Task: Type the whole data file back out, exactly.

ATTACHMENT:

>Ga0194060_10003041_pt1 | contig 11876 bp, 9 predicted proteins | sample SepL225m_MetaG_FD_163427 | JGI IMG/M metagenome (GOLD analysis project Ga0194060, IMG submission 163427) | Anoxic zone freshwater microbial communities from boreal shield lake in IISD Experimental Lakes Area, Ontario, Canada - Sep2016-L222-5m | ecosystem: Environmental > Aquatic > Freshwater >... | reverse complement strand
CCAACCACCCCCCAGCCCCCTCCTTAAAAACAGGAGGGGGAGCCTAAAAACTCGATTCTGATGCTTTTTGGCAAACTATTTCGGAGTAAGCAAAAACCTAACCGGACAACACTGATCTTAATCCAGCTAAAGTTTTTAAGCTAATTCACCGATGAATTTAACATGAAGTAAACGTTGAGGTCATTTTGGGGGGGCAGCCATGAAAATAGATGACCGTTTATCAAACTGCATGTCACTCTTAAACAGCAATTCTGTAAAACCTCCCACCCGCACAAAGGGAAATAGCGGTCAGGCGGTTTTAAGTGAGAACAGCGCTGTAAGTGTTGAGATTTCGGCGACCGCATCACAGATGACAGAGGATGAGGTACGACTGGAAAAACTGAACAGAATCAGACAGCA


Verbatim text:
>Ga0194060_10003041_pt1 | contig 11876 bp, 9 predicted proteins | sample SepL225m_MetaG_FD_163427 | JGI IMG/M metagenome (GOLD analysis project Ga0194060, IMG submission 163427) | Anoxic zone freshwater microbial communities from boreal shield lake in IISD Experimental Lakes Area, Ontario, Canada - Sep2016-L222-5m | ecosystem: Environmental > Aquatic > Freshwater >... | reverse complement strand
CCAACCACCCCCCAGCCCCCTCCTTAAAAACAGGAGGGGGAGCCTAAAAACTCGATTCTGATGCTTTTTGGCAAACTATTTCGGAGTAAGCAAAAACCTAACCGGACAACACTGATCTTAATCCAGCTAAAGTTTTTAAGCTAATTCACCGATGAATTTAACATGAAGTAAACGTTGAGGTCATTTTGGGGGGGCAGCCATGAAAATAGATGACCGTTTATCAAACTGCATGTCACTCTTAAACAGCAATTCTGTAAAACCTCCCACCCGCACAAAGGGAAATAGCGGTCAGGCGGTTTTAAGTGAGAACAGCGCTGTAAGTGTTGAGATTTCGGCGACCGCATCACAGATGACAGAGGATGAGGTACGACTGGAAAAACTGAACAGAATCAGACAGCA